Biological and Environmental Research - Earth and Environmental System Sciences
Earth and Environmental System Modeling
09 August 2020

Global Evidence for the Acclimation of Ecosystem Photosynthesis to Light

Ecosystems acclimate their maximum photosynthesis to the available light.

Science

Photosynthesis is the primary energetic and carbon uptake pathway of ecological systems, affecting all aspects of ecosystem function. Over longer timescales plants adapt to environmental changes, adjusting the amount of nitrogen they invest in leaves in order to optimize maximum photosynthesis to the available light. Despite being observed at the leaf scale, this slower acclimation process is not typically represented in terrestrial biosphere models.

Impact

The results show that the acclimation of photosynthesis to light is a widespread phenomenon in natural ecosystems, one that most current terrestrial biosphere models (TBMs) fail to accurately represent. Our results provide an observationally-inferred benchmark of light acclimation, which can be used to test and improve large-scale estimates of photosynthesis. The results suggest that recently developed theory of optimal ecological function can be used to incorporate photosynthetic light acclimation into TBMs, and improve global photosynthesis estimates.

Summary

Global photosynthesis is the largest carbon flux in the global carbon cycle, removing CO2 from the atmosphere and thus contributing to climate change mitigation. The amount of carbon assimilated by photosynthesis is dependent on the instantaneous and non-instantaneous responses of vegetation to light. Photosynthesis responds quickly to changes in light, increasing with incoming photosynthetic photon flux density (PPFD) until leaves become light-saturated. This instantaneous response to PPFD, which is widely studied and incorporated into models of photosynthesis, is overlaid on non-instantaneous photosynthetic changes resulting from the acclimation of plants to average PPFD over intermediate timescales of a week to months ( ). Such photosynthetic light acclimation is not typically incorporated into models, due to the lack of observational constraints. Here, we use eddy covariance observations from globally distributed and automated sensor networks, along with photosynthesis estimates from 9 terrestrial biosphere models (TBMs) to quantify and assess photosynthetic acclimation to light in natural environments. In addition, we use recent theoretical developments to incorporate light acclimation in a TBM. Our results show widespread light acclimation of ecosystem photosynthesis and shows that the TBMs examined either neglect or substantially underestimate light acclimation. By updating a TBM to include photosynthetic acclimation, successfully reproducing the -Amax relationship, we provide a robust method for the incorporation of photosynthetic light acclimation in future models.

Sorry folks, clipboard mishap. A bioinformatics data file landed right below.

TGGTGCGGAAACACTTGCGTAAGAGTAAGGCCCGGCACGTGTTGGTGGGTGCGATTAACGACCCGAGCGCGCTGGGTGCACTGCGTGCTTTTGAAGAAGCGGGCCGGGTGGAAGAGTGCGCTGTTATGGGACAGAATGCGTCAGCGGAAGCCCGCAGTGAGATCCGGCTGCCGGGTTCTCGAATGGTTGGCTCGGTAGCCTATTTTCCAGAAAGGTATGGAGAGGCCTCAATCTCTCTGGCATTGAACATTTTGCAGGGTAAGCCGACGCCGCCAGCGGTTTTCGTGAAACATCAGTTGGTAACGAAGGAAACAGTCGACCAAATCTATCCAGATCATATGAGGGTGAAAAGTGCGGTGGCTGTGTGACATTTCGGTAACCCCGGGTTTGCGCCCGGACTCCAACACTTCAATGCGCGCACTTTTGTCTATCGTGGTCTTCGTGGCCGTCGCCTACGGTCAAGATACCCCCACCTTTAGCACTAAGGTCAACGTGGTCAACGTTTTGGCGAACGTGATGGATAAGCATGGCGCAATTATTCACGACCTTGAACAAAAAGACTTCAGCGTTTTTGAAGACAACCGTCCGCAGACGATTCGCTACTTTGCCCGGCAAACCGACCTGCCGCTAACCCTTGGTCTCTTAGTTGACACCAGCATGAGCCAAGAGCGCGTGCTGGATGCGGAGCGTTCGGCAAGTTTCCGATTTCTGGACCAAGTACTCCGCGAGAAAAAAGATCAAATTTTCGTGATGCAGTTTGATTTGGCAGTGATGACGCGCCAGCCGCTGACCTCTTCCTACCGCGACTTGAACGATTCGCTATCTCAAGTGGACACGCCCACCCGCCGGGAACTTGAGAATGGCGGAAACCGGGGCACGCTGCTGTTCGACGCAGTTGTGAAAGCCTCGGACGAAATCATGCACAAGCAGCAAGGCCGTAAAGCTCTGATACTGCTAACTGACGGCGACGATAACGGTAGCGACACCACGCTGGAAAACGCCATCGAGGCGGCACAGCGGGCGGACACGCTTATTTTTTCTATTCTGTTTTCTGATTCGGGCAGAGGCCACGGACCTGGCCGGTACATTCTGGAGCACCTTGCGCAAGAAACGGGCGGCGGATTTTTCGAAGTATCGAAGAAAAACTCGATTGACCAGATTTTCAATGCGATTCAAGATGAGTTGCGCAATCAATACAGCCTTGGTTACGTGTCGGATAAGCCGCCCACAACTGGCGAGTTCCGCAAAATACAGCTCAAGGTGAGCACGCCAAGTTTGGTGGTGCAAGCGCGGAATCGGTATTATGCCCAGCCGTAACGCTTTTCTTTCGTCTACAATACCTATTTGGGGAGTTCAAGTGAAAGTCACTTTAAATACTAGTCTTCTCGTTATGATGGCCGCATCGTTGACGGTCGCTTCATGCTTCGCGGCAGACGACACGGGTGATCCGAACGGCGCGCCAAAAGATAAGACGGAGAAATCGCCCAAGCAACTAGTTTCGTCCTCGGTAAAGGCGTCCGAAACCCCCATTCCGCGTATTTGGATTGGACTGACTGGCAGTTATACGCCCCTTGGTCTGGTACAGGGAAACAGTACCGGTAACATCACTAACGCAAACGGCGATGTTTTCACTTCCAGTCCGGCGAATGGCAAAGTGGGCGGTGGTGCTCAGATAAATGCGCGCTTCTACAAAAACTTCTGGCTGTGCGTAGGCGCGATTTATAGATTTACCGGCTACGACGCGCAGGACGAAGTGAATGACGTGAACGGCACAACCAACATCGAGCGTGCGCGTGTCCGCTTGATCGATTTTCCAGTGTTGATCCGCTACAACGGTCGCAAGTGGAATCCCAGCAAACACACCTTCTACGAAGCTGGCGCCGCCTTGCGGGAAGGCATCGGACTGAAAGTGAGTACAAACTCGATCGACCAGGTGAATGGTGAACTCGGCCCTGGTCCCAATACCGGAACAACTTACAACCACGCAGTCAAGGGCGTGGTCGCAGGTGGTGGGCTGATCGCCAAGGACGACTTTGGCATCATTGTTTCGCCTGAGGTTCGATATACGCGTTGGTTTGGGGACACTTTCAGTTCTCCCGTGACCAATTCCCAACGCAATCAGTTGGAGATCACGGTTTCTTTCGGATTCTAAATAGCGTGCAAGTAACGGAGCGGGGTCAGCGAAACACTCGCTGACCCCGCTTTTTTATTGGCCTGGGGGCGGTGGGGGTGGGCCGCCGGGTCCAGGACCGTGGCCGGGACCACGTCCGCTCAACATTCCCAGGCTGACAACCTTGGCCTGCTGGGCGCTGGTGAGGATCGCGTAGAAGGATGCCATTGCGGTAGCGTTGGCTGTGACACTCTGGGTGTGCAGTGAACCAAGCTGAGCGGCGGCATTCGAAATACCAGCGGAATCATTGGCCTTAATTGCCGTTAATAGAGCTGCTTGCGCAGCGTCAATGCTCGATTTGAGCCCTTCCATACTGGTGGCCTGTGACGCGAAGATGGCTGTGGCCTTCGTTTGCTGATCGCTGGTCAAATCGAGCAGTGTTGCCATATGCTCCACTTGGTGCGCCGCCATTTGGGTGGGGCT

Contact
Trevor Keenan
Lawrence Berkeley National Laboratory
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